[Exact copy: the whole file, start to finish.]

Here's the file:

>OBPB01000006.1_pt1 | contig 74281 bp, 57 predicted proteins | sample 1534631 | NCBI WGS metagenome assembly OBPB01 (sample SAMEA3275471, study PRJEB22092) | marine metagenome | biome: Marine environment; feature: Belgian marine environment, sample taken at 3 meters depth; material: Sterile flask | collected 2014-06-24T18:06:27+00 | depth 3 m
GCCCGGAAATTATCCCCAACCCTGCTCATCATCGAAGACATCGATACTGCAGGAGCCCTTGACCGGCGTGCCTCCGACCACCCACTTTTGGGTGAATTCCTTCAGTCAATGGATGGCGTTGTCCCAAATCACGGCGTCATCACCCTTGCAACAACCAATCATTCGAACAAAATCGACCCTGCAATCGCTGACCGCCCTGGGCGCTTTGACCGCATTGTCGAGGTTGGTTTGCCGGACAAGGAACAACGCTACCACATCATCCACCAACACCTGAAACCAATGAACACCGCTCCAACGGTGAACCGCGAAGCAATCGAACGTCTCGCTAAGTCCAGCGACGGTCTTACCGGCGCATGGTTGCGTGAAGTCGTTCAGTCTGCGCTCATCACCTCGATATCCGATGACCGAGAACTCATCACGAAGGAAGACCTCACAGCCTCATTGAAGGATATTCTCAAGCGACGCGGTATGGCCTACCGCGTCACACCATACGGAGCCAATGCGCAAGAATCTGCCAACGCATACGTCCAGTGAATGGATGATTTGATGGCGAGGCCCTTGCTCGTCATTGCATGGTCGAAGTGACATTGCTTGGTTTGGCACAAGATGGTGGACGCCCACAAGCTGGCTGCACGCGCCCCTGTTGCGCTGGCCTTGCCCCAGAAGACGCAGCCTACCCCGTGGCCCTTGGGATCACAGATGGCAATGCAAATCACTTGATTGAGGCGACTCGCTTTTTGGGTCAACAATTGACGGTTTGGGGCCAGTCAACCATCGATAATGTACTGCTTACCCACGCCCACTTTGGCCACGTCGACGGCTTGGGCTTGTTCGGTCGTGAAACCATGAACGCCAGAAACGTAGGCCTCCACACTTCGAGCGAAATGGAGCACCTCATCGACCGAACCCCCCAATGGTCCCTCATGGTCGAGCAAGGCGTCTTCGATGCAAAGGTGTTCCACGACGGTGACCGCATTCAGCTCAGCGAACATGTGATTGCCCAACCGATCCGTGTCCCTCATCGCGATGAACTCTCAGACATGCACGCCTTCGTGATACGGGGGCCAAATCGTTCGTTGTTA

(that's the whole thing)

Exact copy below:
>OBPB01000006.1_pt1 | contig 74281 bp, 57 predicted proteins | sample 1534631 | NCBI WGS metagenome assembly OBPB01 (sample SAMEA3275471, study PRJEB22092) | marine metagenome | biome: Marine environment; feature: Belgian marine environment, sample taken at 3 meters depth; material: Sterile flask | collected 2014-06-24T18:06:27+00 | depth 3 m
GCCCGGAAATTATCCCCAACCCTGCTCATCATCGAAGACATCGATACTGCAGGAGCCCTTGACCGGCGTGCCTCCGACCACCCACTTTTGGGTGAATTCCTTCAGTCAATGGATGGCGTTGTCCCAAATCACGGCGTCATCACCCTTGCAACAACCAATCATTCGAACAAAATCGACCCTGCAATCGCTGACCGCCCTGGGCGCTTTGACCGCATTGTCGAGGTTGGTTTGCCGGACAAGGAACAACGCTACCACATCATCCACCAACACCTGAAACCAATGAACACCGCTCCAACGGTGAACCGCGAAGCAATCGAACGTCTCGCTAAGTCCAGCGACGGTCTTACCGGCGCATGGTTGCGTGAAGTCGTTCAGTCTGCGCTCATCACCTCGATATCCGATGACCGAGAACTCATCACGAAGGAAGACCTCACAGCCTCATTGAAGGATATTCTCAAGCGACGCGGTATGGCCTACCGCGTCACACCATACGGAGCCAATGCGCAAGAATCTGCCAACGCATACGTCCAGTGAATGGATGATTTGATGGCGAGGCCCTTGCTCGTCATTGCATGGTCGAAGTGACATTGCTTGGTTTGGCACAAGATGGTGGACGCCCACAAGCTGGCTGCACGCGCCCCTGTTGCGCTGGCCTTGCCCCAGAAGACGCAGCCTACCCCGTGGCCCTTGGGATCACAGATGGCAATGCAAATCACTTGATTGAGGCGACTCGCTTTTTGGGTCAACAATTGACGGTTTGGGGCCAGTCAACCATCGATAATGTACTGCTTACCCACGCCCACTTTGGCCACGTCGACGGCTTGGGCTTGTTCGGTCGTGAAACCATGAACGCCAGAAACGTAGGCCTCCACACTTCGAGCGAAATGGAGCACCTCATCGACCGAACCCCCCAATGGTCCCTCATGGTCGAGCAAGGCGTCTTCGATGCAAAGGTGTTCCACGACGGTGACCGCATTCAGCTCAGCGAACATGTGATTGCCCAACCGATCCGTGTCCCTCATCGCGATGAACTCTCAGACATGCACGCCTTCGTGATACGGGGGCCAAATCGTTCGTTGTTA